SCOT, Reginald

(c. 1538-1599)
Reginald Scot, a Kentish writer, produced one of the most exhaustive works criticizing the belief in witchcraft to be available in the sixteenth and seventeenth centuries. Scot's ideas were scorned by King James I,* but the English world began to accept them by the mid-eighteenth century.
Scot spent his whole life in southeastern England. His father was a justice of the peace and a member of Parliament. In 1574 Scot published the first book to systematically explore the Kentish industry of hop growing. His practical guide made the cultivation of hops a skill available to a greater number of people.
In 1584 Scot produced his Discovery of Witchcraft, in which he aimed to expose the folly inherent in accusations of witchcraft against the innocent. His arguments, which pressed courts to rely on solid evidence and common sense, were ineffectual in his own time, but as the seventeenth century progressed, more and more people accepted his point of view. Scot felt that evidence against witches was based upon impossible circumstance. He believed that magicians were frauds and that belief in witchcraft was in itself a heresy. He related to the courts his rational belief that "no person of psychokinetic powers" and no "separated spirit has the least ordinary ability to work in the physical world."
By using common sense, Scot exposed weak trials whose evidence rested upon absurd assumptions and little or no investigation. Exploring the circum­stances around an accusation, Scot drew logical explanations. Pleading on behalf of innocent victims, Scot was convinced that mere superstition brought faithless accusers to force confessions from people. "When the punishment exceedeth the fault," Scot explained, "it is rather to be thought vengeance than correction."
Scot attacked Heinrich Kraemer and Johann Sprenger's widely read Malleus maleficarum. His humanitarian approach to the subject stands in stark contrast with Malleus's fiery, fear-inspiring diatribe on witches. Scot used the Bible to urge sympathy for the meek while avoiding bombastic phrasing and unnecessary enthusiasm. His writing was meant less to protect witches than to expose those whose actions were solely meant "to pursue the poore, to accuse the simple, and to kill the innocent."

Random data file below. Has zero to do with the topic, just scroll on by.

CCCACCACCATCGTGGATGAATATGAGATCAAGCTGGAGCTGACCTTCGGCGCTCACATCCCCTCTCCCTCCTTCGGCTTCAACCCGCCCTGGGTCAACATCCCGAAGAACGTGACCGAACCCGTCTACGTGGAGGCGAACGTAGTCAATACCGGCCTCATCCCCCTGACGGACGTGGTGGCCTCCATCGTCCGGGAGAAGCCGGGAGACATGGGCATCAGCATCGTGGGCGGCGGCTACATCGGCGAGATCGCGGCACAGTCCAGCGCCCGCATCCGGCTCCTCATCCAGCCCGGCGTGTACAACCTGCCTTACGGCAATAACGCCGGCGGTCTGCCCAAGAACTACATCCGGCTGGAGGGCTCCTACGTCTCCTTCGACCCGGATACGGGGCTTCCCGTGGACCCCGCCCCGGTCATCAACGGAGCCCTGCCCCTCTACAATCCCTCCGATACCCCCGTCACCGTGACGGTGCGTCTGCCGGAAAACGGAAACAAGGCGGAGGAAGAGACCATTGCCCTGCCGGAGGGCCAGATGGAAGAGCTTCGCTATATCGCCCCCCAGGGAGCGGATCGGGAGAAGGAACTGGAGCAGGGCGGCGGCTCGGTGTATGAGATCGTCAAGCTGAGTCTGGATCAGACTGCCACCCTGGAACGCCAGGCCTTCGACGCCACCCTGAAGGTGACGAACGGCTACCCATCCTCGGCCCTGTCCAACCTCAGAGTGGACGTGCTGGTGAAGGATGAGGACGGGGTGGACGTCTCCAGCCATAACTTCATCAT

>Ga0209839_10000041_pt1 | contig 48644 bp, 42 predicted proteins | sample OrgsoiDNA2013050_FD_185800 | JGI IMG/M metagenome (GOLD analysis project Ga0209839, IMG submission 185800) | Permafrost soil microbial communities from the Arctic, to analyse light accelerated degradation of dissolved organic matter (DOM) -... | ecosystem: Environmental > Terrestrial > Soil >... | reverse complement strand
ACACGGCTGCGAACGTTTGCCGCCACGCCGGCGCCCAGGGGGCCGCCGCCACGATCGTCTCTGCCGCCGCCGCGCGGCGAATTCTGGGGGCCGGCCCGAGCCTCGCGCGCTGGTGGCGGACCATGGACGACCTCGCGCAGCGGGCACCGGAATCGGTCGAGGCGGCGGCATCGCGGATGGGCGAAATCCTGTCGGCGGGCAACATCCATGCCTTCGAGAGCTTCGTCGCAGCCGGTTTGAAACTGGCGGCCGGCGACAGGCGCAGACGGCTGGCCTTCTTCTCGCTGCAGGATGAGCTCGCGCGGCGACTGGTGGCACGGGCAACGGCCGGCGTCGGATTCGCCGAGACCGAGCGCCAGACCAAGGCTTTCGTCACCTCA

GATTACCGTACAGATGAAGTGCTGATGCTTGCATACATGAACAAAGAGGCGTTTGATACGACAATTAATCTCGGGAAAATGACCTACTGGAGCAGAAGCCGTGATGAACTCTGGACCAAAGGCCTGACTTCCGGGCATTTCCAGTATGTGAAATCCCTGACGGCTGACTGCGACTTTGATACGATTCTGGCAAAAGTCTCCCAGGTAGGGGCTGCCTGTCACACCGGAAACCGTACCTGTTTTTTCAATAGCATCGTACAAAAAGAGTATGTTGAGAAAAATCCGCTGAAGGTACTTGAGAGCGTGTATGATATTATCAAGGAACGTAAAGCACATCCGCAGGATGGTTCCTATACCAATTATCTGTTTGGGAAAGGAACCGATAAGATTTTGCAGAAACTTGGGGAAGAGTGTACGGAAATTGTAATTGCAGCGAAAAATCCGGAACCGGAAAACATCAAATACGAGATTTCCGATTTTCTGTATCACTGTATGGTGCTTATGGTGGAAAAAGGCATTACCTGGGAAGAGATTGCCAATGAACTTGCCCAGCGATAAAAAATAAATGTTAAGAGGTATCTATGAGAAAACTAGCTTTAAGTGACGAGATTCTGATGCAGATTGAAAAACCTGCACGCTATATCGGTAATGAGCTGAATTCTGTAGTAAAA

Scot's book delivered opinions that were difficult for the Elizabethan and Jacobean populace to accept. King James I, renowned for his preoccupation with witchcraft, ordered The Discovery of Witchcraft to be burned. The king made reference to Scot s "damnable opinions," but, as Robert West points out, gave little sign of having examined the opinions himself. More than a century passed before England at length accepted Scot s ideas.
Bibliography
R. West, Reginald Scot and Renaissance Writings on Witchcraft, 1984.
Karolyn Kinane

Renaissance and Reformation 1500-1620: A Biographical Dictionary. . 2001.

Look at other dictionaries:

  • Scot, Reginald — (ca. 1538–1599)    English writer who was one of the few outspoken critics of witch hunts. Reginald Scot was openly derisive of prevailing beliefs that witches were servants of the DEVIL and committed abominable acts in his name. He was skeptical …   Encyclopedia of Demons and Demonology

  • Scot, Reginald — (?1538 99)    Scot s The Discov erie of Witchcraft (1584) is the first English book devoted to this topic, and also has valuable sections on *fairies, brownies, demons, and other supernatural beings, and the use of * charms. In its ambiguous… …   A Dictionary of English folklore

  • SCOT, REGINALD —    author of a famous work, The Discoverie of Witchcraft (1584), remarkable as one of the earliest exposures of the absurdities of witchcraft and kindred superstitions, which provoked King James s foolish defence Dæmonology ; son of a Kentish… …   The Nuttall Encyclopaedia

  • Reginald Scott — Reginald Scot (* vor 1538; † 9. Oktober 1599; auch Reginald Scott oder Scotte) war ein englischer Schriftsteller, Arzt und Skeptiker von Zauberei und Hexerei. In seinem bekanntesten Werk The Discoverie of Witchcraft von 1584 beschreibt er die… …   Deutsch Wikipedia

  • Reginald Scotte — Reginald Scot (* vor 1538; † 9. Oktober 1599; auch Reginald Scott oder Scotte) war ein englischer Schriftsteller, Arzt und Skeptiker von Zauberei und Hexerei. In seinem bekanntesten Werk The Discoverie of Witchcraft von 1584 beschreibt er die… …   Deutsch Wikipedia

  • Reginald Scot — (* vor 1538; † 9. Oktober 1599; auch Reginald Scott oder Scotte) war ein englischer Schriftsteller, Arzt und Skeptiker von Zauberei und Hexerei. In seinem bekanntesten Werk The Discoverie of Witchcraft von 1584 beschreibt er die Zaubertricks der… …   Deutsch Wikipedia

  • Reginald Scott — Reginald Scot Pour les articles homonymes, voir Scott. Reginald Scot (c. 1538 1599) est un écrivain anglais, auteur de The Discoverie of Witchcraft (Révélation sur la sorcellerie), publié en 1584. Cet essai fut écrit pour démontrer que les… …   Wikipédia en Français

  • Reginald — ist ein vor allem im englischen Sprachraum verbreiteter männlicher Vorname. Inhaltsverzeichnis 1 Herkunft 2 Variationen des Namens 2.1 Bekannte Träger des Vornamens Reginald 2.2 Zwische …   Deutsch Wikipedia

  • Reginald Scot — (c. 1538 1599) was the English author of The Discoverie of Witchcraft , which was published in 1584. It was written to show that witches did not exist, by exposing how (apparently miraculous) feats of magic were done. The book is often deemed the …   Wikipedia

  • Reginald Scot — Pour les articles homonymes, voir Scott. Reginald Scot (c. 1538 1599) est un écrivain anglais, auteur d un ouvrage sur la culture du houblon (Perfect Platform of a Hop garden, and necessary instructions for the making and maintenance thereof,… …   Wikipédia en Français


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